Rare French-language plan of the city of Shanghai, with a particular focus on the foreign concessions that existed in the city at the time. The foreign concessions were areas within the city that were governed and administered by foreign powers, rather than by the Chinese government. The map shows three such concessions: one American, one British, and one French, as well as the "Ville Chinoise".
In the mid-19th century, Shanghai was an important international port city and a major center of trade and commerce. The foreign concessions were established in the city as a result of unequal treaties that China was forced to sign with Western powers following military defeats in the Opium Wars. These treaties granted foreign powers the right to establish enclaves within the city where they could set their own laws and administer justice, and they effectively gave these powers extraterritorial rights within Shanghai.
The concessions represented an important aspect of the history of Shanghai, and this map provides valuable insight into the city's layout and the distribution of power within it at the time of its publication in 1861.
Despite being in French, the map was published in London by "J.D. Potter, Agent for the Admiralty Charts, 31 Poultry and 11 King Street, Tower Hill London." This is almost certainly a result of Anglo-French after the Second Opium War. More specifically, the map is probably related to the Battle of Shanghai (1861).
Context: Battle of Shanghai (1861)
The publication of the map was almost certainly spurred by the Battle of Shanghai, which was a major military conflict that took place during the Taiping Rebellion. The Taiping rebels, who were seeking to overthrow the Qing Dynasty, had occupied the city of Shanghai in 1851 and held it for several years before being driven out by Qing forces. In 1861, the rebels attempted to re-capture Shanghai, and a significant battle ensued between the Taiping rebels and the Qing forces that were defending the city. The map may have been intended to provide information about the layout of the city to military forces that were involved in the battle.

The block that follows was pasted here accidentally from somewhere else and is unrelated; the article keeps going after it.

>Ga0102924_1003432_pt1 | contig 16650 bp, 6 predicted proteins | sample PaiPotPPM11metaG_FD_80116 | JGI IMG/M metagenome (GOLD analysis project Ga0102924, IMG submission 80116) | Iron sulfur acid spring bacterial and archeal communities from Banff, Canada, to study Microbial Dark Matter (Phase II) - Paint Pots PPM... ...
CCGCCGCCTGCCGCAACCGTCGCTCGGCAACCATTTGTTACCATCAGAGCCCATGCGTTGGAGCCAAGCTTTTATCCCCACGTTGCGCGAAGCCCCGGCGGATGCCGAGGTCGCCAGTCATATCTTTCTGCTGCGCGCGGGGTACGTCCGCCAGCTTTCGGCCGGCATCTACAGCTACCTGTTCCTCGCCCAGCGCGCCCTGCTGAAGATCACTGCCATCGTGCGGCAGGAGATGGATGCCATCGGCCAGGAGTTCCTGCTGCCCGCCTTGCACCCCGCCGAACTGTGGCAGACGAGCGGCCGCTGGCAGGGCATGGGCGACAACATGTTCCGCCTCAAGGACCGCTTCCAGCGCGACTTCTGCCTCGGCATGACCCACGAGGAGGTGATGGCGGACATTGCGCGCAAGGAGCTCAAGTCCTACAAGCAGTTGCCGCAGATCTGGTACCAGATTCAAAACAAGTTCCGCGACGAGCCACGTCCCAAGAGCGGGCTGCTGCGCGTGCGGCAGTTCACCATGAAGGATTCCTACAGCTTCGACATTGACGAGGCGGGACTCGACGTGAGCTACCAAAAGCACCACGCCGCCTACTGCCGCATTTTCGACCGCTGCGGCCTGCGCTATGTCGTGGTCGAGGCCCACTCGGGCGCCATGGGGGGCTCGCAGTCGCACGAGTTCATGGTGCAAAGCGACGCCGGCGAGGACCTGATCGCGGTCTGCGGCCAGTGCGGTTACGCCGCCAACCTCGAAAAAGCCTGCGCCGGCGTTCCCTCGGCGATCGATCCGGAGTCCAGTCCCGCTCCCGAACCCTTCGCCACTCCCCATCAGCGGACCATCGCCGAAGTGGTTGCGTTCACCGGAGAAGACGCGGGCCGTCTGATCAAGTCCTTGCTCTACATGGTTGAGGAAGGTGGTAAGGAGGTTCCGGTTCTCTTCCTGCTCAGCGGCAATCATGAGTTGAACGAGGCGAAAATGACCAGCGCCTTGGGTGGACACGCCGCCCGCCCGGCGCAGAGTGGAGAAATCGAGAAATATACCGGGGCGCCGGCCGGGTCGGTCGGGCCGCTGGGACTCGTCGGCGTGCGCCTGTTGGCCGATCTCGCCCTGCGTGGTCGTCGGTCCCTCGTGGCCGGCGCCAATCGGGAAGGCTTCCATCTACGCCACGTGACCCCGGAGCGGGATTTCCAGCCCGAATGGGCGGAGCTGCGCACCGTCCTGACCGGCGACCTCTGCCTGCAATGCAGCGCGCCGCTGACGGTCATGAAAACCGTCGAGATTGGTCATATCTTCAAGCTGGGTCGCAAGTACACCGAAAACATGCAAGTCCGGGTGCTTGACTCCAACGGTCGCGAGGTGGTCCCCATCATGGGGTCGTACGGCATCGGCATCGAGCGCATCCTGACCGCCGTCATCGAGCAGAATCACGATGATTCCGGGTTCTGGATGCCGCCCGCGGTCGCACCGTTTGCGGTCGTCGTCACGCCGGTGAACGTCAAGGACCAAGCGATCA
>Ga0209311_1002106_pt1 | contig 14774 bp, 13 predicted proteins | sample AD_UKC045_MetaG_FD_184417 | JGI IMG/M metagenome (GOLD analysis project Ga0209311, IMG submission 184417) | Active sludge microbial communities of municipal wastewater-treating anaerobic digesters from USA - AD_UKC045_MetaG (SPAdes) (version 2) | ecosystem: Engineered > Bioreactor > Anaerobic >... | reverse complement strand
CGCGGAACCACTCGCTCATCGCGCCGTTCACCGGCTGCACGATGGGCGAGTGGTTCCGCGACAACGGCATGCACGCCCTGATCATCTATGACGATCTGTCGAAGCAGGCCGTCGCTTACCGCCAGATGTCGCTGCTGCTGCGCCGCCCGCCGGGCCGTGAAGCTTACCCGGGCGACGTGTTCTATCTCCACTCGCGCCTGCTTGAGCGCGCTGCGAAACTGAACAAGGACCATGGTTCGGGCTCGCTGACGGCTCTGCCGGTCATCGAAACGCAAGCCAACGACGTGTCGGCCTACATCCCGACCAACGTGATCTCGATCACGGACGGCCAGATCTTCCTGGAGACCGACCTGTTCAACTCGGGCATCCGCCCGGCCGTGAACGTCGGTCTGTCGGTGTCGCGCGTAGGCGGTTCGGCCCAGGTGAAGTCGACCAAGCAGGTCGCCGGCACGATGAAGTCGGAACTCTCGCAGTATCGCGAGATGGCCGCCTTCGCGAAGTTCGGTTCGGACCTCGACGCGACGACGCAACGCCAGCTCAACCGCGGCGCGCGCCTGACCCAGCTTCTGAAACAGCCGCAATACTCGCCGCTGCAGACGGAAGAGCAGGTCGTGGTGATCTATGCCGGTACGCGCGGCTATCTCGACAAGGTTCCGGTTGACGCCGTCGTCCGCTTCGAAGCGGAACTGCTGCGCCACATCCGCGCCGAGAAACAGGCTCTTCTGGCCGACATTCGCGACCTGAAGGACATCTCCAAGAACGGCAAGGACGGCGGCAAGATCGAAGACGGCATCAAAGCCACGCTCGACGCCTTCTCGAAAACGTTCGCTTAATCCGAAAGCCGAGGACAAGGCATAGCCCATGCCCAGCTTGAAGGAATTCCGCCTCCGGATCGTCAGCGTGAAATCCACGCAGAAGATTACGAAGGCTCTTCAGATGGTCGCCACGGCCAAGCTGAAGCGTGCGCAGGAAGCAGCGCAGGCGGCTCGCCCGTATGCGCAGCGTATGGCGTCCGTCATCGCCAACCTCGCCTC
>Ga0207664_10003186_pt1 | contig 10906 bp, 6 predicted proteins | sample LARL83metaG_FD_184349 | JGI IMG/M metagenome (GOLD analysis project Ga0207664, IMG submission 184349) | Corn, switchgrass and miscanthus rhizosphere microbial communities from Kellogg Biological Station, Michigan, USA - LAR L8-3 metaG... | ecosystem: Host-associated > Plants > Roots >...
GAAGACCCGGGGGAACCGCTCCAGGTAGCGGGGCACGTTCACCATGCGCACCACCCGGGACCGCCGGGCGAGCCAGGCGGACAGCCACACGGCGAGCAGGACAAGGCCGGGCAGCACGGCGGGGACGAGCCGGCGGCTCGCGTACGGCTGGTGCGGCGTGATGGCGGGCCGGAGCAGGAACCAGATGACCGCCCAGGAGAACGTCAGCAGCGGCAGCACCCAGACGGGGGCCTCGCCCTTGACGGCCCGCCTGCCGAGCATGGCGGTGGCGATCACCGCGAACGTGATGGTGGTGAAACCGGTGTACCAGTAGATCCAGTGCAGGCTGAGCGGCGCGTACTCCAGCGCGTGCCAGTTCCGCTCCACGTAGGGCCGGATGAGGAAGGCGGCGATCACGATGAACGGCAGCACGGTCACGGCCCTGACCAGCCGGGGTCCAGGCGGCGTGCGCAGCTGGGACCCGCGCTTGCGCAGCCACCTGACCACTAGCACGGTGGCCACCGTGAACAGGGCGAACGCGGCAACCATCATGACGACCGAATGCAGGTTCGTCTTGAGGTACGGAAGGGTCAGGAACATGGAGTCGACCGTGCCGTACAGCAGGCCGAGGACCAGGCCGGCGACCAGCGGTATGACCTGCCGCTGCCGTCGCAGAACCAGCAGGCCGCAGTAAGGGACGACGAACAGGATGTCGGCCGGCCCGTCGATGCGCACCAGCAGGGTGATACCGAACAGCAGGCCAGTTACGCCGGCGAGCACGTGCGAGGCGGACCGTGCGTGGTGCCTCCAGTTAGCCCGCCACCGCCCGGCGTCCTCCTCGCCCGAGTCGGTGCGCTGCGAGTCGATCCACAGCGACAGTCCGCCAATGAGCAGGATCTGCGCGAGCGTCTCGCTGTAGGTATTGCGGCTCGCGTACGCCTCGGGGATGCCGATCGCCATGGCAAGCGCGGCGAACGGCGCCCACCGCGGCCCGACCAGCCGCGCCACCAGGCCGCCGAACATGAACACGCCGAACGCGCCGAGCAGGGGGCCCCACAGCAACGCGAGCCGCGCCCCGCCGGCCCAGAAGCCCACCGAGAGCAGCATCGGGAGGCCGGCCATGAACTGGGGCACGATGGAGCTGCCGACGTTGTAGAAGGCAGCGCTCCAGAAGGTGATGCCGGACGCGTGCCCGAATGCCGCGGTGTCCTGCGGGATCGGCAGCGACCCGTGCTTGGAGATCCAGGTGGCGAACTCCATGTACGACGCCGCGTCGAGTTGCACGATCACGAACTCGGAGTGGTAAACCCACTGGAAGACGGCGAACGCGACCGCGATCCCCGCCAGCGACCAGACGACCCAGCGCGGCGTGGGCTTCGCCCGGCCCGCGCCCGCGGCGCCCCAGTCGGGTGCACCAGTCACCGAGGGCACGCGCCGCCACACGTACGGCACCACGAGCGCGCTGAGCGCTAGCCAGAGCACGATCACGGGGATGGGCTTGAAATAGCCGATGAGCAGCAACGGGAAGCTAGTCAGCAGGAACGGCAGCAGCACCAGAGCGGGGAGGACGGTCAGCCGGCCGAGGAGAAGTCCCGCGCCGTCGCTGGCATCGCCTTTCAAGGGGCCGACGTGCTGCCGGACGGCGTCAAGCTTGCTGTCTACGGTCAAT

Context: The Second Opium War
The Second Opium War, also known as the Arrow War or the Anglo-French expedition to China, was a military conflict fought between the Qing Dynasty of China and the British and French empires from 1856 to 1860. The war was a continuation of the First Opium War, which had ended with the Treaty of Nanking in 1842. The Second Opium War arose from a dispute over the implementation of the treaty, as well as from China's attempts to restrict foreign trade and the spread of Christianity within its borders.
The war began when British and French forces launched a joint military expedition to capture the Chinese city of Canton (now Guangzhou), in response to the Qing government's refusal to open additional ports to foreign trade and to the detention of foreign nationals in China. The expedition was successful, and the Qing government was forced to sign the Treaty of Tianjin in 1858, which granted Western powers even greater concessions and privileges in China, including the right to station diplomatic representatives in Beijing.
The war continued for several more years, as British and French forces expanded their military operations to other parts of China. In 1860, the Qing government was forced to sign the Convention of Peking, which formally ended the war and granted Western powers even greater concessions, including the right to station troops in Beijing and to have their own legal jurisdictions in certain parts of the country. The treaties signed during the Second Opium War were a major turning point in China's history, as they paved the way for the country's "century of humiliation" at the hands of foreign powers.
No examples traced in OCLC. We find one text online referring to the map, titled "Shanghai Systematische Bibliographie. 3. erweiterte Aufl." however, there is no additional information about the map other than a list entry.